Guess unable to stop ‘Hater’ trade mark registration
Written by Mekael Rahman on 01 March 2019« Return to Reading Room
Guess, the American clothing brand and retailer has been unsuccessful in its attempt to stop the registration of a trade mark comprising the word ‘Hater’ inside a triangle in Singapore. The Intellectual Property Office of Singapore (IPOS) have recently decided that the applied-for trade mark of individual Jen Chi is not similar enough to the trade marks of Guess to cause confusion.
Guess’s trade mark covers clothing under class 25 and contains a question mark within a triangle. It also has another trade mark under the same class which consists of ‘Guess’ inside the said shape. Both marks have been employed in Singapore since 1991. Jen Chi’s ‘Hater’ trade mark covers clothing under class 25 as well; it was applied for in April 2015 and is used on products that are sold online at: www.hatersnapback.com and various shops in Singapore shopping centres.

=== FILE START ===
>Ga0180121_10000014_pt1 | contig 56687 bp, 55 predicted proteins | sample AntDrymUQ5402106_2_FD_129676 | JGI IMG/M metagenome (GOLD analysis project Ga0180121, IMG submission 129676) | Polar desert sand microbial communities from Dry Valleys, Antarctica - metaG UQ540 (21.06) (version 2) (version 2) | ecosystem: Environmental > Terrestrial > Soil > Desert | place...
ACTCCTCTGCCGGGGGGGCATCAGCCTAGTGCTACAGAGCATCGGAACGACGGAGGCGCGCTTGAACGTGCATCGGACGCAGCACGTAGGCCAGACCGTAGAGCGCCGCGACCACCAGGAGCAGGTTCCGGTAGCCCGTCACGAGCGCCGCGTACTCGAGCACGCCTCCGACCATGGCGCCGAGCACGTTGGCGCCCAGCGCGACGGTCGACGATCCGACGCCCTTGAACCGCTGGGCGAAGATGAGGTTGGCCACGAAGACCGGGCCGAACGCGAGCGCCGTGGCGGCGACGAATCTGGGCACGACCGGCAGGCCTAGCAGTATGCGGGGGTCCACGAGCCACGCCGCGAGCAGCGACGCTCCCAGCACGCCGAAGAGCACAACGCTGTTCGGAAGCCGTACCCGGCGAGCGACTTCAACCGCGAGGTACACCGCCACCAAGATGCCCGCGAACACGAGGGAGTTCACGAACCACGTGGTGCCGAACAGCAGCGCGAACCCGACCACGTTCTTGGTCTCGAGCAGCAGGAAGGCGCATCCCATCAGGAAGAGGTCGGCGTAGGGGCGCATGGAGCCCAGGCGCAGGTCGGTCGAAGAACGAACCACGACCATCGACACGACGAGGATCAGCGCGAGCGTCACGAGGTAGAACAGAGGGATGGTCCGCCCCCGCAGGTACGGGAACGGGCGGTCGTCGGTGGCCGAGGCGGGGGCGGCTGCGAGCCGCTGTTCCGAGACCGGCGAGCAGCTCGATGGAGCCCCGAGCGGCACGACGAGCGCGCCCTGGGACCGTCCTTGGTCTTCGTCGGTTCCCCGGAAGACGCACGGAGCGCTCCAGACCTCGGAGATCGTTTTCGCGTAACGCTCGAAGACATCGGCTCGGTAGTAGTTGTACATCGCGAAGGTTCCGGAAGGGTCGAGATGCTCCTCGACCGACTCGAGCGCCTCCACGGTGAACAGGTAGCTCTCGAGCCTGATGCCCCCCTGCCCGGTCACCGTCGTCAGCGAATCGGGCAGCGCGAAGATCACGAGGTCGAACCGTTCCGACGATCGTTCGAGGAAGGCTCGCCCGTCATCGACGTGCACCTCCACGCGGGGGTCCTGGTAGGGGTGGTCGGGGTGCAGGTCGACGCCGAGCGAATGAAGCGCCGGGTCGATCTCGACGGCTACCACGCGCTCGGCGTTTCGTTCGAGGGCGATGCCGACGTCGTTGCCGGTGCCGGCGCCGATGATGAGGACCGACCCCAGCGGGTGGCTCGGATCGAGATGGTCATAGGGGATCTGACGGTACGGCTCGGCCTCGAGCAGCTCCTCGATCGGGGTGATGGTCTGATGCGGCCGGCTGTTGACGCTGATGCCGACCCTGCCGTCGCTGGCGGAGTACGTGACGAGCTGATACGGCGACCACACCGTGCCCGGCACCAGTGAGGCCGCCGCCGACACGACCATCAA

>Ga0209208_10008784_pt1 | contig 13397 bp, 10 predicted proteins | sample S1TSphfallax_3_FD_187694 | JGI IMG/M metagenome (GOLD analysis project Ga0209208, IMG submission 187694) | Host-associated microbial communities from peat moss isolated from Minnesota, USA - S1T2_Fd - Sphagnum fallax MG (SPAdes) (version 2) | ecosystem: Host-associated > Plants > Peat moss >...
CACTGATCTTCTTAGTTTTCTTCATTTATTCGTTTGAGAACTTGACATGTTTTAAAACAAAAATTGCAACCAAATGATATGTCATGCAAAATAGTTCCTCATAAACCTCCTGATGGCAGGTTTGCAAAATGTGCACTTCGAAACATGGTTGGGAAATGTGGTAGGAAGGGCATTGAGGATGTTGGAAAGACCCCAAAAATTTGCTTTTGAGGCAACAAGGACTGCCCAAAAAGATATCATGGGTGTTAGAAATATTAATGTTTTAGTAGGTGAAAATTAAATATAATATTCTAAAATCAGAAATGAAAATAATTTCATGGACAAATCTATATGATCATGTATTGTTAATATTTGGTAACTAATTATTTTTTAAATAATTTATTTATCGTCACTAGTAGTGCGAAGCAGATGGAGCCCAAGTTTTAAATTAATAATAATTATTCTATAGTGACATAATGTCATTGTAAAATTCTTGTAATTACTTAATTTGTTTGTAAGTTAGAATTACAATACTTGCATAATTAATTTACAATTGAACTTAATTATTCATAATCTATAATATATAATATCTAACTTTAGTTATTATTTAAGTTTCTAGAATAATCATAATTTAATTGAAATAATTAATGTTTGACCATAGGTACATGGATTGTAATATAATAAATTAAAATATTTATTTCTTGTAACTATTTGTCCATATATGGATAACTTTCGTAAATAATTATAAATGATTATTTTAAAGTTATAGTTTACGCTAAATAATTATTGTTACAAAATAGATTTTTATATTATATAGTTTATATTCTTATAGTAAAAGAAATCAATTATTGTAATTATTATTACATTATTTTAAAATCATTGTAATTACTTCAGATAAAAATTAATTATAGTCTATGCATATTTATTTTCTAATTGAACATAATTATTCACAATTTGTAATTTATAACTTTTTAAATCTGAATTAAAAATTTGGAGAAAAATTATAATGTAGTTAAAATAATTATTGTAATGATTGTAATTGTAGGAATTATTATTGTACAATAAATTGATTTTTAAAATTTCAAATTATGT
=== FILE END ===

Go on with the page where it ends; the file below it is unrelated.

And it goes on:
Sandy Widjaja, who is the principal assistant registrar at the IPOS has stated that the ‘Haters’ mark was ‘visually, aurally and conceptually more dissimilar than similar’ to Guess’s mark that features the word ‘Guess’. The same verdict was reached with respect to Guess’s question mark trade mark. Furthermore, Guess’s claim of passing off was also rejected by the IPOS. Widjaja articulated that ‘[t]aking into account the extent of dissimilarity in the marks, I am of the view that, on a balance of probabilities, there is no likelihood of misrepresentation that the applicant and the opponent are one and the same or that they are economically linked’.
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